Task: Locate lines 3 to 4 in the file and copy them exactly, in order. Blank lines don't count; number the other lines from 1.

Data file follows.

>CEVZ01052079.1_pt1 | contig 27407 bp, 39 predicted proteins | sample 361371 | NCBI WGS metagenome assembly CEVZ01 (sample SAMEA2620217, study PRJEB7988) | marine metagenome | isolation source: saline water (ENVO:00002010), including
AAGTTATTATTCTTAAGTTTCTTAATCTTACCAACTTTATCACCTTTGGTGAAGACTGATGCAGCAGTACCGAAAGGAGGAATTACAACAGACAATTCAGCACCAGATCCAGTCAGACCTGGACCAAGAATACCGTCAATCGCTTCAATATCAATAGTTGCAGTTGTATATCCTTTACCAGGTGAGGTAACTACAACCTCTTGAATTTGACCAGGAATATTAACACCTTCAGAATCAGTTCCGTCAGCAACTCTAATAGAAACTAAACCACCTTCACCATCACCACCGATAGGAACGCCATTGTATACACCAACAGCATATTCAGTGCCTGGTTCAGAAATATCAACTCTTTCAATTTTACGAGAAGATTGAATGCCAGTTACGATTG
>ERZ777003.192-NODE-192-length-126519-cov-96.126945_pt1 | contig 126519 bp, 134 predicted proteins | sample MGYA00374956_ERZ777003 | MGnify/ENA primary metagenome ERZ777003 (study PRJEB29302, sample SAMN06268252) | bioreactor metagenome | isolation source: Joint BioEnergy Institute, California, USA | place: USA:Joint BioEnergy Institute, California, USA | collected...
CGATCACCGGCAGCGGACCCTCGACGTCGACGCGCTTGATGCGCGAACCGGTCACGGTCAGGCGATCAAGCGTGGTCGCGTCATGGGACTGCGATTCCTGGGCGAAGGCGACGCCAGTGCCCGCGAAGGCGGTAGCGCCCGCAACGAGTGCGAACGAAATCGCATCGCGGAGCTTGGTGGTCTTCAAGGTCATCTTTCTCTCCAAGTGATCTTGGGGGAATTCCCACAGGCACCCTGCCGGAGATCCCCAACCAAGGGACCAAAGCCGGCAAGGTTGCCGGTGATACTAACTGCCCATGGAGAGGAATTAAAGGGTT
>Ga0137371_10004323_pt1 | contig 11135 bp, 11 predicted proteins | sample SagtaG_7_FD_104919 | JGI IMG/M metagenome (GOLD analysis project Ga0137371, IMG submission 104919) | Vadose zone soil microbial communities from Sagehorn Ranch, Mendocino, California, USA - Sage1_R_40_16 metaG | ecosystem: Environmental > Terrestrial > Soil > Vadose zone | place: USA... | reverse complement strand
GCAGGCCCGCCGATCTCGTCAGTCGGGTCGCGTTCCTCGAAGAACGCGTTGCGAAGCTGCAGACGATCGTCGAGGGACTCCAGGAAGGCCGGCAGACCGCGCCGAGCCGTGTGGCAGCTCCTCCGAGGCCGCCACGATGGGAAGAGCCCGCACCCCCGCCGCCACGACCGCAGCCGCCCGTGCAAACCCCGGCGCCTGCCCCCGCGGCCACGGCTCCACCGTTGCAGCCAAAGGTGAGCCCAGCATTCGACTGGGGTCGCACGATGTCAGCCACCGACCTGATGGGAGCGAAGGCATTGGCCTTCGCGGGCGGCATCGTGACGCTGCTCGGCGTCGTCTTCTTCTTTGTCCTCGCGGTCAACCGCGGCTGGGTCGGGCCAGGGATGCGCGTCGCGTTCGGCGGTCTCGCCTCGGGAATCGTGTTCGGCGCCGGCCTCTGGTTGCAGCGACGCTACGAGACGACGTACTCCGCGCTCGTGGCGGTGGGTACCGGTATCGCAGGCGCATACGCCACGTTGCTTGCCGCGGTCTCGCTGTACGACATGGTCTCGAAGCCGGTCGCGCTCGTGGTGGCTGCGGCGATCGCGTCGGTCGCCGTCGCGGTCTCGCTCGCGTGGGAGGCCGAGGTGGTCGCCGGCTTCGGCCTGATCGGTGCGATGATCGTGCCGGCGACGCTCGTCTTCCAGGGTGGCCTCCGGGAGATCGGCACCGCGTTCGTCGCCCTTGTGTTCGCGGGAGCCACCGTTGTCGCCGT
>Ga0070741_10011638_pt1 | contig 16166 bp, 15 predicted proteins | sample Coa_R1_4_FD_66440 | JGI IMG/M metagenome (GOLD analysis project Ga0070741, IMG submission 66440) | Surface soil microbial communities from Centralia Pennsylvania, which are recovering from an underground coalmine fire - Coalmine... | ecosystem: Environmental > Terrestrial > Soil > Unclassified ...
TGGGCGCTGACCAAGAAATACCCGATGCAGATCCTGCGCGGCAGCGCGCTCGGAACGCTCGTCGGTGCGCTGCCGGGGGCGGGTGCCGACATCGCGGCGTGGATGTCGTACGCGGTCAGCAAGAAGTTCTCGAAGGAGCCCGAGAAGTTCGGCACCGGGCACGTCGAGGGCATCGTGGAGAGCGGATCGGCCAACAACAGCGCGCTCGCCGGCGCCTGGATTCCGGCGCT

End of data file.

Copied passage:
>ERZ777003.192-NODE-192-length-126519-cov-96.126945_pt1 | contig 126519 bp, 134 predicted proteins | sample MGYA00374956_ERZ777003 | MGnify/ENA primary metagenome ERZ777003 (study PRJEB29302, sample SAMN06268252) | bioreactor metagenome | isolation source: Joint BioEnergy Institute, California, USA | place: USA:Joint BioEnergy Institute, California, USA | collected...
CGATCACCGGCAGCGGACCCTCGACGTCGACGCGCTTGATGCGCGAACCGGTCACGGTCAGGCGATCAAGCGTGGTCGCGTCATGGGACTGCGATTCCTGGGCGAAGGCGACGCCAGTGCCCGCGAAGGCGGTAGCGCCCGCAACGAGTGCGAACGAAATCGCATCGCGGAGCTTGGTGGTCTTCAAGGTCATCTTTCTCTCCAAGTGATCTTGGGGGAATTCCCACAGGCACCCTGCCGGAGATCCCCAACCAAGGGACCAAAGCCGGCAAGGTTGCCGGTGATACTAACTGCCCATGGAGAGGAATTAAAGGGTT